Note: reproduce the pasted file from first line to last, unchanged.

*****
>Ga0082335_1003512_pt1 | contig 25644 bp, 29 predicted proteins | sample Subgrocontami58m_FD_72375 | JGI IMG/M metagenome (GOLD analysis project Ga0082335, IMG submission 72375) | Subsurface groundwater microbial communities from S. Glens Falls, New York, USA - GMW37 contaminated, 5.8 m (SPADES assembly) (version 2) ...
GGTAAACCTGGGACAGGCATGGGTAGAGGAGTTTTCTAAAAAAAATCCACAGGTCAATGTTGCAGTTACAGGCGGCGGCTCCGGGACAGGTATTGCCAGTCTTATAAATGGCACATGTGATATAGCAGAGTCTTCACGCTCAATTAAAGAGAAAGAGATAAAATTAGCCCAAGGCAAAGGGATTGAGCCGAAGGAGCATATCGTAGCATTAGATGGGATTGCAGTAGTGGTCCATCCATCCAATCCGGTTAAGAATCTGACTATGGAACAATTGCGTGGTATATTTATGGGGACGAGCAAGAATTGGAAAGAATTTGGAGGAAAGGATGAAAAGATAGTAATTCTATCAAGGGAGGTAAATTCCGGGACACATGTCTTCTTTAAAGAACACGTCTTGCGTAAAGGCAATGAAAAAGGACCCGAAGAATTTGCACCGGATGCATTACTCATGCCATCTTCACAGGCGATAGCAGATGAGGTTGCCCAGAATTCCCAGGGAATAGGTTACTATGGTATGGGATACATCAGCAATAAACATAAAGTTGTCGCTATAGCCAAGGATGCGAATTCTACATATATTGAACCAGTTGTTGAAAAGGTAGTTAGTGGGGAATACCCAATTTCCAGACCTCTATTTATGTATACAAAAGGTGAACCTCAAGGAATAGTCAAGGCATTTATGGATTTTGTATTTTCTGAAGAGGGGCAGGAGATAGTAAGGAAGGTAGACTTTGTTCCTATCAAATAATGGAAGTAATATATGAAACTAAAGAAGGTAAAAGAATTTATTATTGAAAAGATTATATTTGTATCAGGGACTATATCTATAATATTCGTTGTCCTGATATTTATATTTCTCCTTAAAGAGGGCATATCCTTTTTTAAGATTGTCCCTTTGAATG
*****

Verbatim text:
>Ga0082335_1003512_pt1 | contig 25644 bp, 29 predicted proteins | sample Subgrocontami58m_FD_72375 | JGI IMG/M metagenome (GOLD analysis project Ga0082335, IMG submission 72375) | Subsurface groundwater microbial communities from S. Glens Falls, New York, USA - GMW37 contaminated, 5.8 m (SPADES assembly) (version 2) ...
GGTAAACCTGGGACAGGCATGGGTAGAGGAGTTTTCTAAAAAAAATCCACAGGTCAATGTTGCAGTTACAGGCGGCGGCTCCGGGACAGGTATTGCCAGTCTTATAAATGGCACATGTGATATAGCAGAGTCTTCACGCTCAATTAAAGAGAAAGAGATAAAATTAGCCCAAGGCAAAGGGATTGAGCCGAAGGAGCATATCGTAGCATTAGATGGGATTGCAGTAGTGGTCCATCCATCCAATCCGGTTAAGAATCTGACTATGGAACAATTGCGTGGTATATTTATGGGGACGAGCAAGAATTGGAAAGAATTTGGAGGAAAGGATGAAAAGATAGTAATTCTATCAAGGGAGGTAAATTCCGGGACACATGTCTTCTTTAAAGAACACGTCTTGCGTAAAGGCAATGAAAAAGGACCCGAAGAATTTGCACCGGATGCATTACTCATGCCATCTTCACAGGCGATAGCAGATGAGGTTGCCCAGAATTCCCAGGGAATAGGTTACTATGGTATGGGATACATCAGCAATAAACATAAAGTTGTCGCTATAGCCAAGGATGCGAATTCTACATATATTGAACCAGTTGTTGAAAAGGTAGTTAGTGGGGAATACCCAATTTCCAGACCTCTATTTATGTATACAAAAGGTGAACCTCAAGGAATAGTCAAGGCATTTATGGATTTTGTATTTTCTGAAGAGGGGCAGGAGATAGTAAGGAAGGTAGACTTTGTTCCTATCAAATAATGGAAGTAATATATGAAACTAAAGAAGGTAAAAGAATTTATTATTGAAAAGATTATATTTGTATCAGGGACTATATCTATAATATTCGTTGTCCTGATATTTATATTTCTCCTTAAAGAGGGCATATCCTTTTTTAAGATTGTCCCTTTGAATG